When The Weeknd spoke of ditching his regular route and wanting to create the best pop album he could, we were ….. disappointed. When Ellie Goulding says the same thing about album number three, roping in some of the same folk The Weeknd did in search of hits, we were ….. confused. Goudling wants to go pop? The singer behind ‘Burn’ and ‘Anything Could Happen’? How much more pop can she really get? The answer, surprisingly, is quite a bit.
Since Halcyon three years ago, she’s broken up with Skrillex and jumped on tracks with Calvin Harris, DJ Fresh and Major Lazer, and her upcoming interpretation of “pop” was anyone’s guess. Those tracks appear here as Deluxe Edition additions only, as does the much-vaunted collaboration with Disclosure. The lengthy sixteen-track standard album is split – almost fifty-fifty – between prolific producers Max Martin and Greg Kurstin, and these guys have absolutely brought their A-Game. In fact, there hasn’t been such a strong example of a ‘Producer’s Album’ since Britney dropped Femme Fatale. If it wasn’t for Goulding’s unique vibrato and delivery, you feel these tracks could’ve been dished out to just about anyone.
Perhaps incorrectly, we associate Goulding with being a bit of a ballad-queen, but Delirium will course-correct that, as this is the most banger-centric album this side of Beyonce’s B’Day – you won’t even get to a mid-tempo until ‘Love Me Like You Do’, nine tracks in. While we’ve all heard the Ed Sheeran-baiting ‘On My Mind’ by now, but once you hear opening song ‘Aftertaste’, quite literally one of the catchiest songs of the year, it seems a bizarre oversight not to be picked as the opening salvo. Out of the sixteen tracks, twelve of them could make for great single choices, with top tier picks going to ‘Keep On Dancin’’ thanks to Ryan Tedder’s out-of-his-wheelhouse production calling to mind Adam Lambert’s recently underappreciated ‘Ghosttown’, or ‘We Can’t Move To This’ which involves some heavy brass and a weird grime/samba (Grimba?) hybrid beat.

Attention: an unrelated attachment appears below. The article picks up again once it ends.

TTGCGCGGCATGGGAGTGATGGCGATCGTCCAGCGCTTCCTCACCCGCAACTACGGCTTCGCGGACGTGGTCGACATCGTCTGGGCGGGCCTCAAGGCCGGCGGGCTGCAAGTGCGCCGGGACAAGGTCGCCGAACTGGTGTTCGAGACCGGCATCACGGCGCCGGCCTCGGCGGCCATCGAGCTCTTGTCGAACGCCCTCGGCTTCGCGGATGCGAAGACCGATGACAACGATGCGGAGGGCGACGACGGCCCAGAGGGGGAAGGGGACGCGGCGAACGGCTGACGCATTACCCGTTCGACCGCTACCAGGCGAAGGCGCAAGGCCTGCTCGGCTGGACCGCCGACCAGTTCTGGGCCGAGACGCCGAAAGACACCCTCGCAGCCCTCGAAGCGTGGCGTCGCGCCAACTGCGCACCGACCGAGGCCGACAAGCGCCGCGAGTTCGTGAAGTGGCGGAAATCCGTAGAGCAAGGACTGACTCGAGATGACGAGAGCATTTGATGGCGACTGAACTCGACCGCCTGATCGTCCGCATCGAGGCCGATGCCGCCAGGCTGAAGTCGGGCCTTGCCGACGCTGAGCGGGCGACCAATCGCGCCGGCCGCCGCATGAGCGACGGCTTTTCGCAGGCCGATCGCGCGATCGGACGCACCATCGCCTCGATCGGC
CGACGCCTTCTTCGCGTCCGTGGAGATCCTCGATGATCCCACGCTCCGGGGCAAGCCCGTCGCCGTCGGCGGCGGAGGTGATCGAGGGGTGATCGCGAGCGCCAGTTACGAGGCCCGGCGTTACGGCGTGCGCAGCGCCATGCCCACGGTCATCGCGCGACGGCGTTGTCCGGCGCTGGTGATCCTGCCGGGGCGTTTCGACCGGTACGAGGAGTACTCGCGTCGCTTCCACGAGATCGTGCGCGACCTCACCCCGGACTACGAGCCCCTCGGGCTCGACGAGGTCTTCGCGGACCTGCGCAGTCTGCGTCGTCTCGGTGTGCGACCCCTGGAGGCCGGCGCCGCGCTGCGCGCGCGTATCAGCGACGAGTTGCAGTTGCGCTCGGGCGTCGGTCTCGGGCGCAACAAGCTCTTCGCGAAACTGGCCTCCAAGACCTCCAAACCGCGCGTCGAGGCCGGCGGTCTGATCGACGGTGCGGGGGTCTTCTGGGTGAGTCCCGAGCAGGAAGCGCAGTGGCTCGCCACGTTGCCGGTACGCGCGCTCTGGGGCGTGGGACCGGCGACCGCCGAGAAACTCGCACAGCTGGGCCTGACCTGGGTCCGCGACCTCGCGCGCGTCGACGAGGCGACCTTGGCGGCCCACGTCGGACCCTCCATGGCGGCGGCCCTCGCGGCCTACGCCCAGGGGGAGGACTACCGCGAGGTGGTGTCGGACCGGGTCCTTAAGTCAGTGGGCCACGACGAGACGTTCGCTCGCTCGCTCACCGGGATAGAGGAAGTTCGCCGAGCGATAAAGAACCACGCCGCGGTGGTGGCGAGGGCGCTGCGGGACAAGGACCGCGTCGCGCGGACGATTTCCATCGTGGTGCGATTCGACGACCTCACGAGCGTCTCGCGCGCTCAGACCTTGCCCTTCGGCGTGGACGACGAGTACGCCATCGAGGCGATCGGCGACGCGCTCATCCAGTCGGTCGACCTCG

For an album so heavily invested in love – and it appears that Goulding is incapable of singing about a single different topic – things do eventually slow down a little on the tail end, but she still never quite gives in to a full-on ballad mode. The likes of ‘Army’ (which, ironically, kinda sounds like it could have been an Ed Sheeran song) and ‘Lost And Found’ (shades of Florence & The Machine) never stop the album dead, replacing the drums and synths with gentle guitars and tinkling pianos, but keeps the tempo clocking over.
There’s barely a dud to be found throughout, and while some songs will inevitably become skip-worthy – ‘Around U’ jars for being a little too jauntily positive, not melding with the steel and glass atmosphere the rest of the album’s production possesses, and ‘Devotion’ falls back on the EDM-lite vibe from Halcyon – it’s hard to argue with the quality control here. Less homogenised that Swift’s 1989, and less scattershot than Lovato’s Confident, Goulding’s Delirium has done a damn sight better than The Weeknd’s Beauty Behind The Madness at attempting to make the best pop album ever. How much of that compliment should be directed at Goulding herself though is up for debate.